In yesterday's Daily News, Herbert Kaufman, the district's director of employment operations, blamed principals and secretaries - not the computer system. He said they were not submitting the proper paperwork.
But school secretary Mary Weldon said that's a lie.
"We were trained three days over the summer on the new system, but not by anyone who knew payroll," said Weldon, the secretary at the John Kinsey School in East Oak Lane.
"We were told we had to fill out special forms that took five hours. Then we were told we had to do it again and input all new numbers. You make 10 to 12 phone calls to get any information. "I am repeatedly getting paychecks for people who quit in July, yet people who work are not getting paid," she said.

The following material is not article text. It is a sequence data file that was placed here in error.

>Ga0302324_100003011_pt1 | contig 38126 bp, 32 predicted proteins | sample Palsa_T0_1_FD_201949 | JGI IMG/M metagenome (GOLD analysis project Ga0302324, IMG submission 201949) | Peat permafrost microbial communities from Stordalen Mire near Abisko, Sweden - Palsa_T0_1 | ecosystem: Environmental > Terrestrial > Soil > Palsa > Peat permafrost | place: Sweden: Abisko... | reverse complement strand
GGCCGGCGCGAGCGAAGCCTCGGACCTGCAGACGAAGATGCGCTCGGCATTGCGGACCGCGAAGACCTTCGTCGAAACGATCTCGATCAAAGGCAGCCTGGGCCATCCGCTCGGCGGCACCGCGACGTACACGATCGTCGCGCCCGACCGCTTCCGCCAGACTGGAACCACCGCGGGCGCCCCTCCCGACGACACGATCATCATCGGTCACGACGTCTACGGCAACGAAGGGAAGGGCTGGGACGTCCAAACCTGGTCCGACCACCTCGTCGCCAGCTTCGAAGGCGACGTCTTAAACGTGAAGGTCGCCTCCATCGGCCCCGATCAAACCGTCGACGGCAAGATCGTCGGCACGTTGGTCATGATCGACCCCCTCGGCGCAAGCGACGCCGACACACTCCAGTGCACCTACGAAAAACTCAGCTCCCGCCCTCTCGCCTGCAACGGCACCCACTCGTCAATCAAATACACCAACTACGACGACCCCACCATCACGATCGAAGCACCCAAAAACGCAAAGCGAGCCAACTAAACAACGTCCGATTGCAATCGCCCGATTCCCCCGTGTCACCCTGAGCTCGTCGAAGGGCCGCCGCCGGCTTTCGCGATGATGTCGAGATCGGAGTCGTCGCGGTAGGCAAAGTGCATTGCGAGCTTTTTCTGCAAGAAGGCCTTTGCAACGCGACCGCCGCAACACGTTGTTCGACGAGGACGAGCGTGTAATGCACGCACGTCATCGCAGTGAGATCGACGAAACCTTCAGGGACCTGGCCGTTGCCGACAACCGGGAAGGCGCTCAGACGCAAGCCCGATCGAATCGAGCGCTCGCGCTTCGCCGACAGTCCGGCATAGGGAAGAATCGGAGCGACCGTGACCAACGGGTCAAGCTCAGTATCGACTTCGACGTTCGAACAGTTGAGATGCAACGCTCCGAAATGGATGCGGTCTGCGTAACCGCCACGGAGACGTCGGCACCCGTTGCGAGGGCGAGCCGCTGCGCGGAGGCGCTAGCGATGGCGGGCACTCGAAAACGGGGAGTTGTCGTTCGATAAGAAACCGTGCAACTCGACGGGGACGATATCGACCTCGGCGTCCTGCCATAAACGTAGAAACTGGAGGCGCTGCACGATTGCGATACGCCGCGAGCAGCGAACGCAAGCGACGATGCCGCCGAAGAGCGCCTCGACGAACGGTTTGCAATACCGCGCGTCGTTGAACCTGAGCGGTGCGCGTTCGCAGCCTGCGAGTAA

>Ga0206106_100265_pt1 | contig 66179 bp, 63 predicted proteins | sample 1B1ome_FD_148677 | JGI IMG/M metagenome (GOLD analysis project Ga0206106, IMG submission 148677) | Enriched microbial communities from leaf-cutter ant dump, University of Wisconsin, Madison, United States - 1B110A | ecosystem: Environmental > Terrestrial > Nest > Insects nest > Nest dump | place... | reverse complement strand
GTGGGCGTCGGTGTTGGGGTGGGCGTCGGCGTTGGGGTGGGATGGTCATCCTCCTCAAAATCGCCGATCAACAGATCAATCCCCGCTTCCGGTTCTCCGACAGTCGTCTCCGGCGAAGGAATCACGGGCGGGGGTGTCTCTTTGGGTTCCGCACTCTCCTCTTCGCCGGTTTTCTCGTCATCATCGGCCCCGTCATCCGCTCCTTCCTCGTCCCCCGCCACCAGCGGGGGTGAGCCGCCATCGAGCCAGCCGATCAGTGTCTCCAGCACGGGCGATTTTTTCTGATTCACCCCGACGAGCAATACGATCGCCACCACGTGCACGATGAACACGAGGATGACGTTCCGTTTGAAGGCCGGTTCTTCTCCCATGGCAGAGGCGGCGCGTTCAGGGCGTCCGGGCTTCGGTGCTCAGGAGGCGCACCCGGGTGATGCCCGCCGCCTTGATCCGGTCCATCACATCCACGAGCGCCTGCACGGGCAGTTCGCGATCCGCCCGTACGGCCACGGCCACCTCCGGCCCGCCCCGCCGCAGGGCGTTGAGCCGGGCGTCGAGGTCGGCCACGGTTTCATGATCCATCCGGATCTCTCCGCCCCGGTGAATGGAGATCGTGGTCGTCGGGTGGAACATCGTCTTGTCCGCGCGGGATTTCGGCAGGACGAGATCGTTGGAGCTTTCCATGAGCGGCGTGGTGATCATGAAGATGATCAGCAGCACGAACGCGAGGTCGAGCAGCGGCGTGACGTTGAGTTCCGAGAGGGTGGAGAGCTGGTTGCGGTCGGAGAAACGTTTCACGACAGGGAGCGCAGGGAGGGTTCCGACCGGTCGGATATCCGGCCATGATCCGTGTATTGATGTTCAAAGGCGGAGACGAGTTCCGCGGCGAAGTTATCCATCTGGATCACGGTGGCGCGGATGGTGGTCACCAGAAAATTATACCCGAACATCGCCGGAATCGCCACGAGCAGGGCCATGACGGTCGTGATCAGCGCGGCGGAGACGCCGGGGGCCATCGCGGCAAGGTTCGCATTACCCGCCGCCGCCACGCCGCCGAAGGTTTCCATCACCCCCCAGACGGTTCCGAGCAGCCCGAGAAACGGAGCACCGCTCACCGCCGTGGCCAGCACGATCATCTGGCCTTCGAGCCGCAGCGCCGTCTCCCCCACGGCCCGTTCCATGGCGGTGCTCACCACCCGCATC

Jack Steinberg, director of educational affairs, said he's never seen such a "cruel approach" in his 40 years of employment.
"You have people literally in need to pay their bills and they are some of the lowest-paid employees," he said.
"It is cruel to tell someone to wait. You have to be pretty heartless, and really, the buck stops at the top."
Staff writer Yvette Ousley contributed to this report.
-- Homer Beanfang (Bats@inbellfry.com), October 19, 1999.
Homer, I vote for the top snowflake on the iceberg!
-- Man From Uncle 1999 (email@example.com), October 19, 1999.
Unless that "Achievement Program" is the outright flunking of any child on the low middle curve or below of *INTERNATIONAL TESTS* one ought not to waste a thought about it.
-- Paula (firstname.lastname@example.org), October 19, 1999.